Wednesday, November 12, 2008

Light box as pattern table

I've been spending some time at a friend's studio lately and I have to report on a brilliant but simple setup he's created for himself. He mentioned that he has started to think of pattern making as something akin to engineering, and in doing so, was inspired to set up his workspace in a similar way.
Now, one of my least favorite things about pattern making is tracing patterns in bad light. The thing is, almost all light is bad when you're using a clear plastic french curve, because the light, no matter where it's coming from, bounces off the side of the curve and creates this tiny little shadow, which is just big enough to make it impossible to see exactly where the line you're drawing is at.
What my friend has done to remedy this is essentially create a light box. He bought a large table with a frosted glass top, put a long rope of those tube white christmas lights under it, and viole, lightbox. It looks really classy, not DIY at all, and not only is the french curve tracing problem fixed, but so is the problem of creating flipped patterns for things like facings and linings. You can place a pattern face down, put a clean piece of paper on top, still see all the details, and create a mirror pattern in one trace.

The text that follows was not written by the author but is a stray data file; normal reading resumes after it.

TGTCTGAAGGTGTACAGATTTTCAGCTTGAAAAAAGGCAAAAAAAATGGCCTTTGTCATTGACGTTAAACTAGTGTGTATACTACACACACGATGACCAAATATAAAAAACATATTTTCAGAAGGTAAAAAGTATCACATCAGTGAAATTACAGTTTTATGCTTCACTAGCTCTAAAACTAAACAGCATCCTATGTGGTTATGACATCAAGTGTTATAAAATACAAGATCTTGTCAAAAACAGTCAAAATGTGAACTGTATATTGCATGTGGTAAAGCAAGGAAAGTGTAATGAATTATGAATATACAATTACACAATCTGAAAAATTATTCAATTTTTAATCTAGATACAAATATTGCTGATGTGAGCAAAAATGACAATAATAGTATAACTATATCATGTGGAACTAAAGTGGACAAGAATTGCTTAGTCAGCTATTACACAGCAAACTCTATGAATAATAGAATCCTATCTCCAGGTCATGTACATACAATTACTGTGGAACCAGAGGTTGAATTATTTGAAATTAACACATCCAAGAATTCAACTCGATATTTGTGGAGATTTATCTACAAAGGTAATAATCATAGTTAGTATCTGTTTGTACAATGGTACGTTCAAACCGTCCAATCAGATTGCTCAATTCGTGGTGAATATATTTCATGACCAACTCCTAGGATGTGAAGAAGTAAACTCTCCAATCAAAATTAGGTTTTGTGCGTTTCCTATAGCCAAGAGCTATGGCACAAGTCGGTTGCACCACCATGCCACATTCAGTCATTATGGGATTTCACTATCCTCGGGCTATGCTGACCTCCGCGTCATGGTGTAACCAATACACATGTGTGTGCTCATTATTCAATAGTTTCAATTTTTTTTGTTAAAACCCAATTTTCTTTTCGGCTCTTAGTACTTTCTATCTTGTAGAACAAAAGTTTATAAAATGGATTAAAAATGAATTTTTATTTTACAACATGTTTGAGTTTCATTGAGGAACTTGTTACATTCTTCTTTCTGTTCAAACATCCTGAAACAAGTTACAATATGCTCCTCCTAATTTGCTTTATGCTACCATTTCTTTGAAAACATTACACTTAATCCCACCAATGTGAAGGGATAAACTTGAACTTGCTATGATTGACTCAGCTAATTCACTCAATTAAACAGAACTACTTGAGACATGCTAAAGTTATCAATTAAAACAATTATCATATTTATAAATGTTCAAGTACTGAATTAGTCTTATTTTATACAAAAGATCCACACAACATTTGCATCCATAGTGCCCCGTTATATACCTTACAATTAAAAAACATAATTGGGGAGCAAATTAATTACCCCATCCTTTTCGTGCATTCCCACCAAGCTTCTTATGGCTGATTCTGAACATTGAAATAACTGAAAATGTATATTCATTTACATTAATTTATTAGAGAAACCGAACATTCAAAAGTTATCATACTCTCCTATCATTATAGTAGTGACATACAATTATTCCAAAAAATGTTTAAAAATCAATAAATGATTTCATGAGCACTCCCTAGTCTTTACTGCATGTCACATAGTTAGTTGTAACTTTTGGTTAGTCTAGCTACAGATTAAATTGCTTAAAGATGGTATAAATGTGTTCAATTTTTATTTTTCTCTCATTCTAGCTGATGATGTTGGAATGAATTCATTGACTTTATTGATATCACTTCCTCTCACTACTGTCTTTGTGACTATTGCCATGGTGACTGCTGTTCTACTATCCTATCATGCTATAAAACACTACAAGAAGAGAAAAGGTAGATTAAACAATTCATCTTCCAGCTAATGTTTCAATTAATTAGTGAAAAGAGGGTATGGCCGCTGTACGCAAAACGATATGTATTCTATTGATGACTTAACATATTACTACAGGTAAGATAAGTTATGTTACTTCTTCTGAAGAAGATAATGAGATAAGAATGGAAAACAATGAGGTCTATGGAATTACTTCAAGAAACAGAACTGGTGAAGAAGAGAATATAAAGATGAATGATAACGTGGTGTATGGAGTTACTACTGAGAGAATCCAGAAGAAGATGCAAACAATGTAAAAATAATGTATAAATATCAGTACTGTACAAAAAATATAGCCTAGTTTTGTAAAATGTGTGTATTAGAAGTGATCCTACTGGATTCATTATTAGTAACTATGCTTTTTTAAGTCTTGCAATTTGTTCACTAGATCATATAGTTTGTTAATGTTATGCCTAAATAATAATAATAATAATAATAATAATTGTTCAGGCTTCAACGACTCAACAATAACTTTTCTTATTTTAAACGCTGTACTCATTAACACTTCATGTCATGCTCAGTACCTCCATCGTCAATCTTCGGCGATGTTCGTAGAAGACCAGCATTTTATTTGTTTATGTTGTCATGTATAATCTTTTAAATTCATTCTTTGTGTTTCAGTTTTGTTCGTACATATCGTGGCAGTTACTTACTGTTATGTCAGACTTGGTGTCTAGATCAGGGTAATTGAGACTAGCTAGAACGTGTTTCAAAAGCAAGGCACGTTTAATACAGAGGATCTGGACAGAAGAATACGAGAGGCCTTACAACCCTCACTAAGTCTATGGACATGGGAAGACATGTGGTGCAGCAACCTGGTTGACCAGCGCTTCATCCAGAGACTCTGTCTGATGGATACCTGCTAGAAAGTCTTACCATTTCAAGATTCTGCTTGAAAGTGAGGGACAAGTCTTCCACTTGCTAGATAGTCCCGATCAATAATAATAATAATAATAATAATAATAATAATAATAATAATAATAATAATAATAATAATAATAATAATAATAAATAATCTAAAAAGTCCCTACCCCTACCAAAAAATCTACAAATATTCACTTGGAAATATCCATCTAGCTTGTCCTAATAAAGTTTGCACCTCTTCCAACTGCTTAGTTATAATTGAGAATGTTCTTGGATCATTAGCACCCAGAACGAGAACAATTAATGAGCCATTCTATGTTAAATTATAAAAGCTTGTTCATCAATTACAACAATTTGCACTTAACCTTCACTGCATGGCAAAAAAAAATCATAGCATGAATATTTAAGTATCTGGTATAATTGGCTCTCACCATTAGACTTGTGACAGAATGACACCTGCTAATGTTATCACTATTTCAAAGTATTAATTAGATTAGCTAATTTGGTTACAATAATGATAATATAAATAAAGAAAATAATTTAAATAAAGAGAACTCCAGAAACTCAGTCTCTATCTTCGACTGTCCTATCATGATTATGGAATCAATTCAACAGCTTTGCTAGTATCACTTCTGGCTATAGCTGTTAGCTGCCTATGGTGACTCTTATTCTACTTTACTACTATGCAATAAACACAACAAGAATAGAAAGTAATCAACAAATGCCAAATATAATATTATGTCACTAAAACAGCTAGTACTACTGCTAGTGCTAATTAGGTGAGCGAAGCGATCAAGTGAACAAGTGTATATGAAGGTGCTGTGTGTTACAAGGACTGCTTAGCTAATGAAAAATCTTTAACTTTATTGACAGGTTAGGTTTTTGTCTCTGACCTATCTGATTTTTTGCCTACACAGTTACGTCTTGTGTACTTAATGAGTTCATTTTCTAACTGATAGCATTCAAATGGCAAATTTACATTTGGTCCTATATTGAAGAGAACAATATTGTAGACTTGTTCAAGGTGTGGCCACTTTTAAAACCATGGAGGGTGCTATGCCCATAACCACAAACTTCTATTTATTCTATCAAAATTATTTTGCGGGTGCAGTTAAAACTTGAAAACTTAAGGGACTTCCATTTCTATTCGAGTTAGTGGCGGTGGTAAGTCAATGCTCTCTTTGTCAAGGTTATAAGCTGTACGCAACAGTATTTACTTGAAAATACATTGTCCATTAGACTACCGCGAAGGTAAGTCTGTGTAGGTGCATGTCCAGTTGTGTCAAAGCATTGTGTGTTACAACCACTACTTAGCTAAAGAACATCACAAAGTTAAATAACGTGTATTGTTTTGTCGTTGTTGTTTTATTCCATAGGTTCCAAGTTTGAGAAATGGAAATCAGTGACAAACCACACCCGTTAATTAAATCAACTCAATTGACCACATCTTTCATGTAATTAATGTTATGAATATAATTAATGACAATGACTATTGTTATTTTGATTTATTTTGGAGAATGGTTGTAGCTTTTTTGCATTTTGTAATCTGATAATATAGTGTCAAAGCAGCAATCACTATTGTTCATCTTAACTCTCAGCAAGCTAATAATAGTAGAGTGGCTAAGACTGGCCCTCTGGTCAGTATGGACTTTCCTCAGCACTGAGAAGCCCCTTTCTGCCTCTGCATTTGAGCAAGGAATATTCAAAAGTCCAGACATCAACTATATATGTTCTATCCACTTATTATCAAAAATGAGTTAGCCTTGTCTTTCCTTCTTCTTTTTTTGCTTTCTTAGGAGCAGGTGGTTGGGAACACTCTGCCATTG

I'm writing about this as if it's a new idea, but has anyone seen this used for patterns? I asked some of my industry friends here, and they said that they're generally only used for technical flats and sketches.


Jessie said...

This sounds like a dream. You had me when you described the shadow next to the curve! That drives me crazy. Lighting is so important!

Anonymous said...

Brilliant (pun intended) idea! Thanks for sharing it.